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The Student News Site of St. Joseph's University

The Hawk News

The Student News Site of St. Joseph's University

The Hawk News

St. Joe’s basketball shaped Griffin family’s love for the game

Hannah and Kaylie Griffin have been around St. Joes basketball their entire lives.
Hannah and Kaylie Griffin have been around St. Joe’s basketball their entire lives. PHOTOS COURTESY OF CINDY GRIFFIN

When the St. Joe’s women’s basketball team won the Atlantic 10 championship in 2013, members of the program participated in the tradition of cutting down a piece of the net.

Alongside the team were two girls, years younger than the players on the team, partaking in the celebration: Kaylie and Hannah Griffin.

“Running on the court and being able to hug my mom and cutting down the net was one of my favorite memories and definitely something that I keep in my head now that I’m playing,” Kaylie Griffin said.

Kaylie and Hannah’s mom, Cindy Griffin, has just completed her 23rd season as the head coach of St. Joe’s women’s basketball team. As a former Hawk herself, who got the head-coaching job while she was engaged and started a family a few years later, she’s been around the program for half her life. Her children have been around the program for the entirety of theirs.

Growing up Griffins

Beyond A-10 championships, the Griffin girls grew up attending practices, traveling with the team when they could and interacting with players who became role models, Cindy Griffin said. She believes their upbringing helped them develop into college basketball players today, with Kaylie Griffin being a junior at St. Joe’s and Hannah Griffin being a first-year student at Holy Cross in Worcester, Massachusetts. Cindy Griffin and her husband, Curtis Griffin , also have a son, Curtis Griffin Jr., who’s a first-year student at St. Joe’s Prep.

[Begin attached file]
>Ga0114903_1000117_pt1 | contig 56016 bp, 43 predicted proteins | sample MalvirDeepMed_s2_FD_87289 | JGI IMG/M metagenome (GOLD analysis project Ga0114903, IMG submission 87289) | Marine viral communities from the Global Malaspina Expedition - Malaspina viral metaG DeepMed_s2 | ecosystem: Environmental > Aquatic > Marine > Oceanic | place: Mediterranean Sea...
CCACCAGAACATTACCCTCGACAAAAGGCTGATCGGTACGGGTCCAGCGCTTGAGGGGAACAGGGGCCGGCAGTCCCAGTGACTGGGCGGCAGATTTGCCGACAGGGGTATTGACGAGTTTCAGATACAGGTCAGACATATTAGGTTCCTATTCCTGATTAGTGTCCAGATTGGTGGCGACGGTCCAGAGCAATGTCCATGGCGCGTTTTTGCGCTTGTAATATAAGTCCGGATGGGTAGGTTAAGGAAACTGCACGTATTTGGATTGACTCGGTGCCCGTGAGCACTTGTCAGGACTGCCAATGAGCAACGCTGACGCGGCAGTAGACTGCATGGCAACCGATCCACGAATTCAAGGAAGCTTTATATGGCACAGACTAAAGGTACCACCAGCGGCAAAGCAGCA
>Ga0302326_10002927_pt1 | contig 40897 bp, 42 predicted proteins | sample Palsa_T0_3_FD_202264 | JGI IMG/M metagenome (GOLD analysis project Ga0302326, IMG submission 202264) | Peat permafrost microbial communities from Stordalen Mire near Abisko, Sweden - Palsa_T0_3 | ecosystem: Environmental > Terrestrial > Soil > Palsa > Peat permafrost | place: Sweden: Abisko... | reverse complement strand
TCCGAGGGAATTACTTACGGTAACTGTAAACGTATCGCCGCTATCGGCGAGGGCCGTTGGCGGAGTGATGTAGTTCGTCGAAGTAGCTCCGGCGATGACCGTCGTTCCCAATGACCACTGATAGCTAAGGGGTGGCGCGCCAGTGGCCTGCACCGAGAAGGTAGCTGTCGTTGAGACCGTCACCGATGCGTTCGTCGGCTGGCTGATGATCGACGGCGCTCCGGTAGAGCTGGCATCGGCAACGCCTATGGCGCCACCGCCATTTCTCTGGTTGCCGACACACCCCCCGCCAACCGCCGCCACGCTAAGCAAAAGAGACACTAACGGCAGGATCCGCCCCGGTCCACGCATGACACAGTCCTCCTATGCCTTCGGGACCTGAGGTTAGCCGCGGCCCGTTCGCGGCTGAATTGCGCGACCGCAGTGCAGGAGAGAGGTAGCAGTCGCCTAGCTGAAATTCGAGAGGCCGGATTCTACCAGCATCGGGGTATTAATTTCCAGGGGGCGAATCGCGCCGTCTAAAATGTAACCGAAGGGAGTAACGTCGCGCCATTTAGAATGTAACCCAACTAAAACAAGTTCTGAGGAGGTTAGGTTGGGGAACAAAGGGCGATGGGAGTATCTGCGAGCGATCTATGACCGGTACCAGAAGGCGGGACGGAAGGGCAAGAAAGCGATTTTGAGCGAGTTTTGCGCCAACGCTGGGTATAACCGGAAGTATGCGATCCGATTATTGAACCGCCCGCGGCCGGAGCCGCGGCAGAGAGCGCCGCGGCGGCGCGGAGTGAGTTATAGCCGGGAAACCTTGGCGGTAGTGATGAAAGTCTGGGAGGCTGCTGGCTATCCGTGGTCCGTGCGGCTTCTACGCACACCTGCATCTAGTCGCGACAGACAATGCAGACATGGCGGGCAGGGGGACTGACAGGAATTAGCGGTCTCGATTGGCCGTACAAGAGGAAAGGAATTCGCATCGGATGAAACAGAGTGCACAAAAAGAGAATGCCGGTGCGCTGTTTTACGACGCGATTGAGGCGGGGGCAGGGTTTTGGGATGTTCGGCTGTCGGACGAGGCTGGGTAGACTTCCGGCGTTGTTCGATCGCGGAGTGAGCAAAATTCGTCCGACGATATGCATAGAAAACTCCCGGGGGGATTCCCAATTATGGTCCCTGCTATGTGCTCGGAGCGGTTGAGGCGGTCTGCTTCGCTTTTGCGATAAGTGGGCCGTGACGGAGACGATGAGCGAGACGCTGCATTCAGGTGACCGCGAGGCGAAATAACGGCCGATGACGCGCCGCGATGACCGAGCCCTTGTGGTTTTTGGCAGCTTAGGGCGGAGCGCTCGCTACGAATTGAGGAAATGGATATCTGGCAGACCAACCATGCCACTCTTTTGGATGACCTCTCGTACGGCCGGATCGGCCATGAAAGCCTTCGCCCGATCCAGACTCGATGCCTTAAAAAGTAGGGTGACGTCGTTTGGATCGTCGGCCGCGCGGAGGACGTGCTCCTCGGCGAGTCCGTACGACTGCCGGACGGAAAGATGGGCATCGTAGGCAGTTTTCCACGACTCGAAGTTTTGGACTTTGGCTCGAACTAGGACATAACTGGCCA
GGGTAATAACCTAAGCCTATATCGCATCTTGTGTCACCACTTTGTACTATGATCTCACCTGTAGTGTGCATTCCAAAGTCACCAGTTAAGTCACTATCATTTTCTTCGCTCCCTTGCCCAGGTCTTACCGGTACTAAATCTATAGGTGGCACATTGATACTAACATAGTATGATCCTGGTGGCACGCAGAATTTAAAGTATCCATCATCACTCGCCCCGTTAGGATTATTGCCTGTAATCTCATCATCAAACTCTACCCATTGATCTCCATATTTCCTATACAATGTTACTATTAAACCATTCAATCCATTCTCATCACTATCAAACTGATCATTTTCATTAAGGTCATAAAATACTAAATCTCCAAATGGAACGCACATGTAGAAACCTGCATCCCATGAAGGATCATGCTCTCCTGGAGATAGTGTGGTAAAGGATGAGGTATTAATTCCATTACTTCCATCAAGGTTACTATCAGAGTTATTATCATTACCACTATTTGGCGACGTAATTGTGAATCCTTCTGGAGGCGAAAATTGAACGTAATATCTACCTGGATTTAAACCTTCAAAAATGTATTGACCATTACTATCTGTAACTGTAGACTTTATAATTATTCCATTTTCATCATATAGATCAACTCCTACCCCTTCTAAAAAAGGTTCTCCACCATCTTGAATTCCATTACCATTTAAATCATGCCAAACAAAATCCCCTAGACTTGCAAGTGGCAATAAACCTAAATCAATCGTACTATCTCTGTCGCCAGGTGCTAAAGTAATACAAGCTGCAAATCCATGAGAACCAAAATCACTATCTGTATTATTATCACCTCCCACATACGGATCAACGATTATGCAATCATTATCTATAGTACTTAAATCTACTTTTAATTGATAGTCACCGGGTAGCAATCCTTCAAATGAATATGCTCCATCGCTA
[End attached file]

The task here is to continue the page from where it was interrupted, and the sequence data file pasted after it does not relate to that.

“They remember all those things, and I think the girls wanted to have that experience themselves, whether it be at St. Joe’s or somewhere else,” Cindy Griffin said. “I think that’s kind of what fueled their interest in playing basketball at the next level.”

Kaylie Griffin emphasized her mother’s point about the players she grew up around. After all, not all 10-year-olds grow up watching future WNBA guards practice.

“I had a lot of role models growing up and throughout the years … people like Erin Shields and Natasha Cloud, and [having] those people to look up to is really special,” Kaylie Griffin said. “And growing up, obviously with my mom, and having her just be a role model for me, and for even all my friends, it’s just really great, and it really made me who I am today.”

Branching out

Kaylie Griffin and Hannah Griffin stood out in soccer and basketball at Gwynedd Mercy Academy but chose to pursue the latter, a decision Hannah Griffin said her upbringing and passion for the game played a role in.

“Being able to see what my next steps would be like if I played in college, and now that I am playing in college, that’s something that I always looked up to and always really wanted,” Hannah Griffin said. “Being able to actually do that is something really special.”

There also was another layer to Hannah Griffin’s college choices, between staying with what was familiar or branching out. Ultimately, Hannah Griffin said she wanted to push herself out of her comfort zone and chose Holy Cross.

“When I came here on my visits, it just felt really like a family community, and it was something I really wanted to be a part of,” Hannah Griffin said. “I know at St. Joe’s I would also have that family community, but I just wanted to branch out.”